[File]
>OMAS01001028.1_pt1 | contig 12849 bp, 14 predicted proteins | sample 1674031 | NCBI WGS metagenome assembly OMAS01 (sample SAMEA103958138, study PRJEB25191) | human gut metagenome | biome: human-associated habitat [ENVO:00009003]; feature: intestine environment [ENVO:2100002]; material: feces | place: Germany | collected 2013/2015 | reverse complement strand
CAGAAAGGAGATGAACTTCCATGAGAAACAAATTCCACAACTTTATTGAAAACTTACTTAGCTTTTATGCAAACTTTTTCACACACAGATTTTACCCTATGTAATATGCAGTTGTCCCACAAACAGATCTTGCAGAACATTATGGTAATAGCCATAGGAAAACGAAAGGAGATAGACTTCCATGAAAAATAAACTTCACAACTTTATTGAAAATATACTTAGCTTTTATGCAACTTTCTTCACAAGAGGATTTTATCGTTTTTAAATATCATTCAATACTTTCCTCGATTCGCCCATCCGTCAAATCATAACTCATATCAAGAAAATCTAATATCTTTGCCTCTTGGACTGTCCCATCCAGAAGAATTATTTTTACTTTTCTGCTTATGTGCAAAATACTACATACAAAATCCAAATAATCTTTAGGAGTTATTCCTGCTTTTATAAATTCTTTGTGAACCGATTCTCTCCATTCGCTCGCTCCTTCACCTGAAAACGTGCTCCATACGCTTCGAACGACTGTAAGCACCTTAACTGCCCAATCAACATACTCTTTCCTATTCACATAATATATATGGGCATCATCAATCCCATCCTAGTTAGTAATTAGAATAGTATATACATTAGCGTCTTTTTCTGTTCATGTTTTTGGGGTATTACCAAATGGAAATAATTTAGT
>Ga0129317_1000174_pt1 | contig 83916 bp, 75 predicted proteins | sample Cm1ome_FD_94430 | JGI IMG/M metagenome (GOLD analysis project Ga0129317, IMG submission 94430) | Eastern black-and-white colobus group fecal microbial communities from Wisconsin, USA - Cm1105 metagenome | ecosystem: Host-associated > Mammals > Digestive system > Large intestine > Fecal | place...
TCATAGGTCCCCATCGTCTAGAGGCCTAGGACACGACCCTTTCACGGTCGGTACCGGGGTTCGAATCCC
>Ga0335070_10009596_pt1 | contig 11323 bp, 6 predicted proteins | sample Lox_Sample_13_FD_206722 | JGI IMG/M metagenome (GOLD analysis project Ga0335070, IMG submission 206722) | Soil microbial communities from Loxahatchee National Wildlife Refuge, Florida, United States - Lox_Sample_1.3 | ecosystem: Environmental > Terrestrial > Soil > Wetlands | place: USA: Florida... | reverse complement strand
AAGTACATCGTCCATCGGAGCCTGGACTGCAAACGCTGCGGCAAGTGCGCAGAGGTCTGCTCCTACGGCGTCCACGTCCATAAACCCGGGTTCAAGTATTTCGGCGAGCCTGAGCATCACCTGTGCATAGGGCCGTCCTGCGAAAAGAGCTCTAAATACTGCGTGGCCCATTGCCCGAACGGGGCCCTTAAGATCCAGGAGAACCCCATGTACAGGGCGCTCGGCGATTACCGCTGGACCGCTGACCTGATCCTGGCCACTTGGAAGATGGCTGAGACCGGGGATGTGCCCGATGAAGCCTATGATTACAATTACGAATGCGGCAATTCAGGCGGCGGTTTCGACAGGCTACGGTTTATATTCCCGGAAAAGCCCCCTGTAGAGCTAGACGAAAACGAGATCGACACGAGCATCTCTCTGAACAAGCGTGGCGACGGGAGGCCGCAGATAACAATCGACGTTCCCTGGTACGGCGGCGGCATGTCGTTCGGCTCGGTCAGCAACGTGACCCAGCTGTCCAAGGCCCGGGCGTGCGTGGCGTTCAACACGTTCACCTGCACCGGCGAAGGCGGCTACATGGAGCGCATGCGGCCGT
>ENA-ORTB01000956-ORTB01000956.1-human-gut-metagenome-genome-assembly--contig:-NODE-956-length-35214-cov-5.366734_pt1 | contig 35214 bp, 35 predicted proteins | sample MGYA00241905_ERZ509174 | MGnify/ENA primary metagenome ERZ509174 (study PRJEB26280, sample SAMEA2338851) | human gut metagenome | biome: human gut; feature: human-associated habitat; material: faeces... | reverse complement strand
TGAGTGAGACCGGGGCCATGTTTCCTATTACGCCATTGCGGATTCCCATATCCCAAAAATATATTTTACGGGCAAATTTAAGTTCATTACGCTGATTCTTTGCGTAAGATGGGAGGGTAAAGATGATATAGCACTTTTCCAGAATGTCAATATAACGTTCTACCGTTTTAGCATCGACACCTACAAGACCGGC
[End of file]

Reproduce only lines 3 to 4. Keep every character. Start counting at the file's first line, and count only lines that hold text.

>Ga0129317_1000174_pt1 | contig 83916 bp, 75 predicted proteins | sample Cm1ome_FD_94430 | JGI IMG/M metagenome (GOLD analysis project Ga0129317, IMG submission 94430) | Eastern black-and-white colobus group fecal microbial communities from Wisconsin, USA - Cm1105 metagenome | ecosystem: Host-associated > Mammals > Digestive system > Large intestine > Fecal | place...
TCATAGGTCCCCATCGTCTAGAGGCCTAGGACACGACCCTTTCACGGTCGGTACCGGGGTTCGAATCCC